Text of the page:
Wellbeing, Markets and Careers; Green Week Day Two

By Rory Chinn, Aoife Kiernan and Faye Murphy

The second day of Green Week began with a Climate Wellbeing Workshop, organised by the Green Campus Committee. Gary Tyrrell, Climate Action Officer with An Taisce’s Climate Ambassadors spoke to a group of budding and experienced climate activists on addressing eco-anxiety. For reference, eco-anxiety is the feeling of anxiousness and fear that comes with fully embracing the scale of the climate challenge. The committed climate activist is sure to run into this feeling and although some may feel that it is part and parcel of advocating for climate justice, this can lead to burnout. True strength, according to Gary, is about setting boundaries in our own lives and knowing that we can’t do everything. 

The highly interactive session was most akin to a tutorial in its comfortable intellectual discourse. This meant that engagement was free and encouraging to those with their ideas. One attendant discussed the relevance of the history behind the climate movement, with a particular focus on the esteemed marine biologist Rachel Carson. He said that the history of humans’ relationship with the earth has been thousands of years of connection, thrown away in the past few hundred. 

The session rounded up with a chat on how we take care of our well-being, and those privileged to take part in the workshop shared their outlets. 

The final message from Gary should stick with everyone, as a reminder of the optimistic attitude we should have in our approach to climate action and life as a whole, “Failure is not making a mistake- failure is giving up”.

The afternoon continued with a plant market organised by Envirosoc and Botsoc. This market facilitated students and staff in buying and swapping plants, cuttings and seeds. It proved to be a great success, with many members of the college community bringing in plants that they had propagated themselves, and expanding their own plant collections. Several botany students and members of the botanical society were in attendance providing sound advice on the caretaking of the plants. The society set up the market within one of the kiosks in the arts block and managed to gain traction throughout the college. The market was run as a fundraiser for the charity SEED Madagascar, and attendants were extremely generous. In total over €450 was raised. This money will go towards a myriad of projects, mainly in southeast Madagascar, ranging from conservation to food distribution, as Madagascar is currently experiencing a famine caused by drought, to education. Madagascar is commonly referred to as a “biodiversity hotspot” due to the high numbers of endemic species caused by its locations and nature as an island.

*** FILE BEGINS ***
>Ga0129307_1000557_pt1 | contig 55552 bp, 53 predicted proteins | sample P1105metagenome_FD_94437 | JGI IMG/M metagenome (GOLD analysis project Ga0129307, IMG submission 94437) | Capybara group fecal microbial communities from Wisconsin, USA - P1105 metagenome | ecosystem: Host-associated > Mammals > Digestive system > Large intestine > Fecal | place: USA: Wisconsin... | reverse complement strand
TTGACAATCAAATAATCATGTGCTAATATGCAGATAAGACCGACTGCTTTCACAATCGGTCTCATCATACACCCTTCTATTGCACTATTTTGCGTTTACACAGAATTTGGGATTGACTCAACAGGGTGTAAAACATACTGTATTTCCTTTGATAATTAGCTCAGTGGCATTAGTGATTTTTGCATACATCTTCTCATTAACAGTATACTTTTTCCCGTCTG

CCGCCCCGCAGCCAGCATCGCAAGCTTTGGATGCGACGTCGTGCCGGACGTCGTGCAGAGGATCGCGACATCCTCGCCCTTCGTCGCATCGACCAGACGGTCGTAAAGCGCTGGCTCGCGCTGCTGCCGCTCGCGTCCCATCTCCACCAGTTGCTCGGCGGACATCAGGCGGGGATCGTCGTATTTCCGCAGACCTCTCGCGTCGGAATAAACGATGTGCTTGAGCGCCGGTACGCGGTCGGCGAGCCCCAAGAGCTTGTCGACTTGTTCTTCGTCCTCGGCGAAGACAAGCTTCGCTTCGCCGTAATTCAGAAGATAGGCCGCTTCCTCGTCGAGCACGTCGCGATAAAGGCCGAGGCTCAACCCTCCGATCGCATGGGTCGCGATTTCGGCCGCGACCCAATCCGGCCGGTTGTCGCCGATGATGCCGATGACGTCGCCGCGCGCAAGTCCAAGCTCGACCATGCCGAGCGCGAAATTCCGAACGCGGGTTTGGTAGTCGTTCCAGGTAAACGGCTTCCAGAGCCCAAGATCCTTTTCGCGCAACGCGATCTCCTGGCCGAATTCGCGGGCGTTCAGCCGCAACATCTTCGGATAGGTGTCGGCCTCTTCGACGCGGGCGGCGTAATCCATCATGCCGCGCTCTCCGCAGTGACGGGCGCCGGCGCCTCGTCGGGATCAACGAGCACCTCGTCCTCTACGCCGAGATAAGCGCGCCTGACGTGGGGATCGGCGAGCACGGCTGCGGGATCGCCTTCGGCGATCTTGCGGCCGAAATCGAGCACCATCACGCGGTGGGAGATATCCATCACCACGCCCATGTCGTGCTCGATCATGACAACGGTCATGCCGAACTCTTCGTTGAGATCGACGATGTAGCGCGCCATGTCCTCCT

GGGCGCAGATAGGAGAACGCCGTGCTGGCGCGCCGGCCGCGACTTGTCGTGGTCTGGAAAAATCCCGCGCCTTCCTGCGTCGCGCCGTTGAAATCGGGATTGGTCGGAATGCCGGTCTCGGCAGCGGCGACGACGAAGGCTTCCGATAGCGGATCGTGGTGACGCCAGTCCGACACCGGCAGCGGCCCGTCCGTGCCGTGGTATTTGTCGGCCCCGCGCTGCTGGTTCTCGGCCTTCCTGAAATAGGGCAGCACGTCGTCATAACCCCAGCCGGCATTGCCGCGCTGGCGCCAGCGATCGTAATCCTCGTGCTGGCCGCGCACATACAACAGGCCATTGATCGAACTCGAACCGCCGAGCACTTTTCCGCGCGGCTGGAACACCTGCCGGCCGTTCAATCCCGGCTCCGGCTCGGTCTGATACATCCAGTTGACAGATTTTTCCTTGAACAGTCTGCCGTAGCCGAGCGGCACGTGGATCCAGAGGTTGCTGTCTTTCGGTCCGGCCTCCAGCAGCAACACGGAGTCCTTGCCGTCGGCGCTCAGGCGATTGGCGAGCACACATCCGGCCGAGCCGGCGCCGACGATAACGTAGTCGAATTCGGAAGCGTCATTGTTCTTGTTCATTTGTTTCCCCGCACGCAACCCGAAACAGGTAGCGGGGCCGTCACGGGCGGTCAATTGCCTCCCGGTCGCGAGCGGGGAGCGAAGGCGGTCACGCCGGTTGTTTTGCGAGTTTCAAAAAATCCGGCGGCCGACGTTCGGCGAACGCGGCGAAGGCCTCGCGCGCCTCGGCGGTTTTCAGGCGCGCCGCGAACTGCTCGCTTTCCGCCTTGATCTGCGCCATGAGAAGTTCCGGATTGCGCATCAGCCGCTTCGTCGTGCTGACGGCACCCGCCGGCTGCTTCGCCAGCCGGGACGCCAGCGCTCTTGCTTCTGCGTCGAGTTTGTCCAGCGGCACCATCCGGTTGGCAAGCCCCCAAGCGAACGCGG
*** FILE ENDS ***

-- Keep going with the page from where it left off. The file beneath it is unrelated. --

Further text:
The evening finished off with two talks, a discussion with Manchán Magan and a panel on Careers for a Sustainable Future. In a collaboration between the Environmental society and the Cumman Gaelach, Manchán Magan joined his discussion from zoom, which was then streamed into the beautiful surroundings of the Botany Lecture Theatre. The event was bi-lingual and gave insight into the interconnectedness of the Irish language and nature, and the common struggles the Irish language movement and the environmental movement have. Manchan proved to be a very engaging speaker, and his extensive life experiences made for an interesting talk, as he described his worldwide travel, casually dropping in comments like “when I came back from the Himalayas” , and inspired students with talk of his self-build house in county Westmeath.

The Careers for a Sustainable Future panel began with Melanie Allanson, Head of Human Resources at FoodCloud.  She discussed how FoodCloud goes about eliminating and distributing food thus addressing the SDGs 2 and 12.3. Allanson stated that there are many ways to get involved in FoodCloud, from technology, data analytics, finance or communications. She mentioned that before joining FoodCloud she wanted to find a purpose and believed joining FoodCloud would achieve this goal.